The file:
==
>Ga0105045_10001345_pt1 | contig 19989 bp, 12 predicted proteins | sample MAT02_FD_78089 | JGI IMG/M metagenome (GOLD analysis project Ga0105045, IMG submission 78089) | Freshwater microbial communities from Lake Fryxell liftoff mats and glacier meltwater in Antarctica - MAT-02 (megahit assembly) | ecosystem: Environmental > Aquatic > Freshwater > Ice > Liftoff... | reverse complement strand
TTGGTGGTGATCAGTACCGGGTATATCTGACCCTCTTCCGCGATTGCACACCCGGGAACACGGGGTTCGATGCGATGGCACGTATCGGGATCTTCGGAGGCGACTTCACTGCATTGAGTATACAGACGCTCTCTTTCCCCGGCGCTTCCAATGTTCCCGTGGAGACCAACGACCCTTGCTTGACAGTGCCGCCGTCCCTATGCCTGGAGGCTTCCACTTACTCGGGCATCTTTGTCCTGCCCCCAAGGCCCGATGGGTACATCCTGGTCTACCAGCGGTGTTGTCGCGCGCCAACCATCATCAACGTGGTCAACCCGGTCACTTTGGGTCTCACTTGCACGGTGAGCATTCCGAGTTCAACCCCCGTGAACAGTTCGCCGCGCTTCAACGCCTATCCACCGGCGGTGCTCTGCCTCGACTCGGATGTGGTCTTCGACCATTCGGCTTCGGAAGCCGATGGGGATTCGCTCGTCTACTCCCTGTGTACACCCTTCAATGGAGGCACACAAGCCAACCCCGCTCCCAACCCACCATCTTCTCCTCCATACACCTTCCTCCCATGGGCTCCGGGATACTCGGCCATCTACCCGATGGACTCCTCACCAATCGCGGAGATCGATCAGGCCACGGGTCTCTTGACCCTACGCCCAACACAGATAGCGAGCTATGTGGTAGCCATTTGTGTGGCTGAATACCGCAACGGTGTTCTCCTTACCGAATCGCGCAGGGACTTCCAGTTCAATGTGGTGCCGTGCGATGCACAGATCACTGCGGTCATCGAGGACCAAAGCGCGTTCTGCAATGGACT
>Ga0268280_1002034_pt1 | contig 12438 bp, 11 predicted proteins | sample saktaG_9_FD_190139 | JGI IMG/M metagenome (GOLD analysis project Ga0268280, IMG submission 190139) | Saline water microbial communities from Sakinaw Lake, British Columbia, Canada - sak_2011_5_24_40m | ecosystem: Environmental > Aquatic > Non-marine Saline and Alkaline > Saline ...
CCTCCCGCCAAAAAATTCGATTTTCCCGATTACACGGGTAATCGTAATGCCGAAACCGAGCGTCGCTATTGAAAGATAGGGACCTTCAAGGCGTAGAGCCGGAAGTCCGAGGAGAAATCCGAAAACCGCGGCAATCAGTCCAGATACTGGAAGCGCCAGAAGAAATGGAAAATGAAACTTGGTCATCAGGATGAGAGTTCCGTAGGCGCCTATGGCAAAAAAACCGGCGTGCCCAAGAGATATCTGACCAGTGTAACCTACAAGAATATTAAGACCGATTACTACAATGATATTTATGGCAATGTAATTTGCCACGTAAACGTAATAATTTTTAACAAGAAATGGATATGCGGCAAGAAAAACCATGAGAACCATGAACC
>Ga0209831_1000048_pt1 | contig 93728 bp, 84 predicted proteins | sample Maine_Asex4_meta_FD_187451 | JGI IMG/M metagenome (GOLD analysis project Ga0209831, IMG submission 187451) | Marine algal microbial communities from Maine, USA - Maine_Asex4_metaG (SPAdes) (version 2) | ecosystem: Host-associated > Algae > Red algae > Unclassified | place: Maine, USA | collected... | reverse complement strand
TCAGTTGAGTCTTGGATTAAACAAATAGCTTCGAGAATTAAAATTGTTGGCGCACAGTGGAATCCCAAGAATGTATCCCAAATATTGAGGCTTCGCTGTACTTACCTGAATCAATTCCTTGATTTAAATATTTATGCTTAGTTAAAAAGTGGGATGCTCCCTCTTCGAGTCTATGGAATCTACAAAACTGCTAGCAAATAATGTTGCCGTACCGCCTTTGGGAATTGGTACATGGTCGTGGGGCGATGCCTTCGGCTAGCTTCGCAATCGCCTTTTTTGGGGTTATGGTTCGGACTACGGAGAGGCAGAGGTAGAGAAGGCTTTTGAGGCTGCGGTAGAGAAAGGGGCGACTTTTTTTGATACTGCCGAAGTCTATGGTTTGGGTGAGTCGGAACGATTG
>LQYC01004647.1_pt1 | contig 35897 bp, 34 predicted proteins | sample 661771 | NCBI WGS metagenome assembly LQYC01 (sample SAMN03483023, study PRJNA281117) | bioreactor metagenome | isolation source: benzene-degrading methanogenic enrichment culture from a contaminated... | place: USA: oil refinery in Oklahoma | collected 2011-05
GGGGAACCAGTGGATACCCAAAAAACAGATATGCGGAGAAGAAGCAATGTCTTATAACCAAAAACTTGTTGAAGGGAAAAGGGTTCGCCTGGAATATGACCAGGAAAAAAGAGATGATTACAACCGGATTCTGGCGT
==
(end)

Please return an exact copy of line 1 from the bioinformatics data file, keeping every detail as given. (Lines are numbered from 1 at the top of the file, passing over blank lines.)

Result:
>Ga0105045_10001345_pt1 | contig 19989 bp, 12 predicted proteins | sample MAT02_FD_78089 | JGI IMG/M metagenome (GOLD analysis project Ga0105045, IMG submission 78089) | Freshwater microbial communities from Lake Fryxell liftoff mats and glacier meltwater in Antarctica - MAT-02 (megahit assembly) | ecosystem: Environmental > Aquatic > Freshwater > Ice > Liftoff... | reverse complement strand